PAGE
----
Thursday, April 15, 2010
Thursday, April 8, 2010
I’ve gotten quite a few responses from poets on the call for poetry. I thank you for sharing your work, it is really moving to be trusted enough to see your work. I know it is difficult to share work in progress.
I’ve been writing a lot of poems about Oakland lately, since I’ve recently relocated to this vibrant and sassy city. I’ve also been participating in a lot of community neighborhood planning meetings. I have mixed feelings about a lot of the topics that are covered which can range from not so important (NIMBY or not in my backyard!!) to very large crime issues. One thing I’d like to do is get involved in a youth outreach project in the area as there is a lot of opportunity. I believe in the kids.
At one of these meetings it became evident that the residents of a particular block had reached the limit with some gang activity. There has been a number of high speed accidents where people were accidentally killed by gang members fleeing the area. This poem is a work in progress.
Beat 6X Ingrid Keir
I went to the first neighborhood meeting
since I’ve moved to Oakland.
I walked into All Souls church,
sat in the mahogany Baptist pews.
I went to listen, to meet the neighbors.
To meet the folks in my area,
Beat 6X. There was a well manicured lady
from the Census Bureau
talking about jobs for the unemployed.
She handed out pamphlets
emphasized the 2010 Census
is not something to be afraid of.
a middle aged woman
giving an update on crime.
It became clear she was a lawyer
representing the neighbors
She circulated photos
12 photos of young men and women.
They looked like ghosts.
Staring into the camera with hardened faces,
brows of steel.
Yet most of them looked like teens
underneath their anger. Babies.
She tells the audience
“these are members of Ghosttown.”
The notorious gang
who hang out on the corner
of Apgar and 38th
West and 34th
“if anyone in the audience can identify these individuals
we can step outside to discuss it in private.”
A few people headed for the door,
waiting to speak with the lawyer.
as the photos
were passed around like a deck of trading cards.
And yet, the tension in the room was thick like mud.
It is clear the residents have had reached the limit with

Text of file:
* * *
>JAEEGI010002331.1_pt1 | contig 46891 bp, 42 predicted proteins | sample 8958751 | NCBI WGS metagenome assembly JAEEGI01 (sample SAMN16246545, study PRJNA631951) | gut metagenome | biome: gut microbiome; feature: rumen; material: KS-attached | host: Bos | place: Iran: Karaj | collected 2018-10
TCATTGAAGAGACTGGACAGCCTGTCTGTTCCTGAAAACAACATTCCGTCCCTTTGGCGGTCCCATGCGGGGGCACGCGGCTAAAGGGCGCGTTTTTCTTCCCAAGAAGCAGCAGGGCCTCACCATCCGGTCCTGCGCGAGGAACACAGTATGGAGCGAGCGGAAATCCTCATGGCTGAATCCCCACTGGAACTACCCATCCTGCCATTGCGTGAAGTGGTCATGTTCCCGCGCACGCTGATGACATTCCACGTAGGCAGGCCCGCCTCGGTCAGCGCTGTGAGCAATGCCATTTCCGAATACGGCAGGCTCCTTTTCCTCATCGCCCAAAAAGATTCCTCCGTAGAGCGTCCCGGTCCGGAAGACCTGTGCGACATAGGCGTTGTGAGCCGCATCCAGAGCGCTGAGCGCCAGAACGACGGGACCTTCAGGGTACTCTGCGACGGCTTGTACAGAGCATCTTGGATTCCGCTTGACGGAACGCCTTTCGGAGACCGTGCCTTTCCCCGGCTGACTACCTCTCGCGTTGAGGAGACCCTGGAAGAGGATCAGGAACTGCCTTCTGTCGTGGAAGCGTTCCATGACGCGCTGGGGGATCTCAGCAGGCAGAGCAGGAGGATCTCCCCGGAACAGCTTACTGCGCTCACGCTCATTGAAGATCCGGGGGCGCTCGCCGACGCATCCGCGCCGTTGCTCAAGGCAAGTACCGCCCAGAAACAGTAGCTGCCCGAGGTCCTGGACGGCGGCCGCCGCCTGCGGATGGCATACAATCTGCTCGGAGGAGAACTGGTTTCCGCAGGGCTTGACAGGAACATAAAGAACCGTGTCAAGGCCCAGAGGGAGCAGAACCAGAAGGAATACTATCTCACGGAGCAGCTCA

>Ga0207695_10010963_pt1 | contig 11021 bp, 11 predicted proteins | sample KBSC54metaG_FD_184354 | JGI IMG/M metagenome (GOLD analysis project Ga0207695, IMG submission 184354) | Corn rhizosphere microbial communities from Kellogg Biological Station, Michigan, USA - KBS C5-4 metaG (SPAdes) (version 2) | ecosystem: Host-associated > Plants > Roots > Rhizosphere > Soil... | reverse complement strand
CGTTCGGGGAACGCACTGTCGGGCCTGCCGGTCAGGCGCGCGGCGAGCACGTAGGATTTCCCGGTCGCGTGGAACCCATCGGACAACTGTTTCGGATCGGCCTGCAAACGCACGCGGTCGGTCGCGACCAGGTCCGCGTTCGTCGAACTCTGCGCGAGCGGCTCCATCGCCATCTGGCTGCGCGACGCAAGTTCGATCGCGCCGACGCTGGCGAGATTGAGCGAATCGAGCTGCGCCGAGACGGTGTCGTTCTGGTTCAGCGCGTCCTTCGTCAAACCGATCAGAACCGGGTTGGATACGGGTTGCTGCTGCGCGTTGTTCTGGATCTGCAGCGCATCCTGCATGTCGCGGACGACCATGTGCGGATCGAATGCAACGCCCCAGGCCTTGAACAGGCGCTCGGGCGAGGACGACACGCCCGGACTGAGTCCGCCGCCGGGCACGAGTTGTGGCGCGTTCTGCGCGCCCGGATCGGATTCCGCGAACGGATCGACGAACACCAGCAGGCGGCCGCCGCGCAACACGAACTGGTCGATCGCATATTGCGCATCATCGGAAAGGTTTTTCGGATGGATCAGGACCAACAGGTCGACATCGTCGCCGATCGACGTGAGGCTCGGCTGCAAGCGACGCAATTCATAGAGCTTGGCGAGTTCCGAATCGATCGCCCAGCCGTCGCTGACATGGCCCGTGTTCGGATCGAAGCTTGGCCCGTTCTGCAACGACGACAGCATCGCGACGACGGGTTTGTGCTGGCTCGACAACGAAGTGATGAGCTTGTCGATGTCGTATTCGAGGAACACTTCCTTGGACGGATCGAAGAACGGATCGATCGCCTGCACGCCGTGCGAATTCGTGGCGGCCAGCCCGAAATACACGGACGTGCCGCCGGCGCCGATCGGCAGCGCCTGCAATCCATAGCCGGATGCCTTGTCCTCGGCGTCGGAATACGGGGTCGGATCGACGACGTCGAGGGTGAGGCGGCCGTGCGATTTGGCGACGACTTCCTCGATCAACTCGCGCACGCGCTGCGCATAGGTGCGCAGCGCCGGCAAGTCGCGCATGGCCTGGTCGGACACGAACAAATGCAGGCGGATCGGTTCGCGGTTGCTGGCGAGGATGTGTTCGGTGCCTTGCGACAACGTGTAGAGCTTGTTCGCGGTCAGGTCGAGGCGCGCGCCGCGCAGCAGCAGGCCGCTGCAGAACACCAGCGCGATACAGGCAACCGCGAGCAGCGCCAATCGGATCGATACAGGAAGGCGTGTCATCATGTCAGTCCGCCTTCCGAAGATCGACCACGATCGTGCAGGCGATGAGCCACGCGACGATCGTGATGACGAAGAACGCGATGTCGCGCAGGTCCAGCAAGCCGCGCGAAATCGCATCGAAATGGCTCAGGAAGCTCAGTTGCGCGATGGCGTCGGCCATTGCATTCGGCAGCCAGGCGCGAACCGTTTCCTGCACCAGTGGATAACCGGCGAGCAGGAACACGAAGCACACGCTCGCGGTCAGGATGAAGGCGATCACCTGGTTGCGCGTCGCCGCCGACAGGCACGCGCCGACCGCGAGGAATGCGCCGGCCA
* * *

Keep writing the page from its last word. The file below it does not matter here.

crime and drugs. The lawyer went on to say
the neighbors of 34th and West
filed a civil lawsuit
against an inattentive landlord
who let the drug dealers deal
in his property. I was startled to see 8 cops
sitting in the church pews,
to the community.
Cops, who have always scared me
with their shiny badges and fat guns.
The sirens and reckless driving.
One got up front
to address the community
to say that no one sees them as people.
The strangest thing happened
a big grin, spread across his face.
All of the young officers stood up
to introduce themselves.
Most of them looked 21 years old,
they said the days they work
gave out their email addresses.
They seemed human. I just moved to Oakland
it is so different
than the streets of San Francisco,
where the bums and the crackheads
don’t form different types gangs.
They hang out with the poets and musicians
on the corner of 16th and Mission. I left the meeting
haunted by those photographs
how they were passed around
the youth of Oakland
Tuesday, April 6, 2010
National Poetry Month has arrived like a racehorse banging through the gates at the Kentucky Derby! This month, I challenge you to write a poem-a-day. Say goodbye to the winter blah blahs and get to it! No more excuses (that’s me talking to myself) short, long, prose, form or formless, start those pens (or typewriters & computers) and GO. Feel free to email me your poems, and I will post some of my favorite poems and other poetry challenges throughout the month.
To start, here is a fantastic poem from Kim Addonizio. It is taken from her new collection, Lucifer at the Starlite, which came out last year from Norton. This poem takes the lines of quite a few famous poems and rewrites them into a new poem. Can you pick out the lines that have rewritten?
Let me know your rants and raves: firstname.lastname@example.org
The First Line is the Deepest
By Kim Addonizio
I have been one acquainted with the spatula,
the slotted, scuffed, Teflon-coated spatula
that lifts a solitary hamburger from pan to plate,
acquainted with the vibrator known as the Pocket Rocket
and the dildo that goes by Tex,
and I have gone out, a drunken bitch,
in order to ruin
what love I was given,
and also I have measured out
my life in little pills—Zoloft,
I have. For I am a poet. And it is my job, my duty
to know wherein lies the beauty
of this degraded body,
it's the degradation in the beautiful body,
the ugly me
groping back to my desk to piss
on perfection, to lay my kiss
of mortal confusion
upon the mouth of infinite wisdom.
My kiss says razors and pain, my kiss says
America is charged with the madness
of God. Sundays, too,
the soldiers get up early, and put on their fatigues in the blue-
black day. Black milk. Black gold. Texas tea.
Into the valley of Halliburton rides the infantry—
Why does one month have to be the cruelest,
can't they all be equally cruel? I have seen the best
gamers of your generation, joysticking their M1 tanks through
the sewage-filled streets. Whose
world this is I think I know.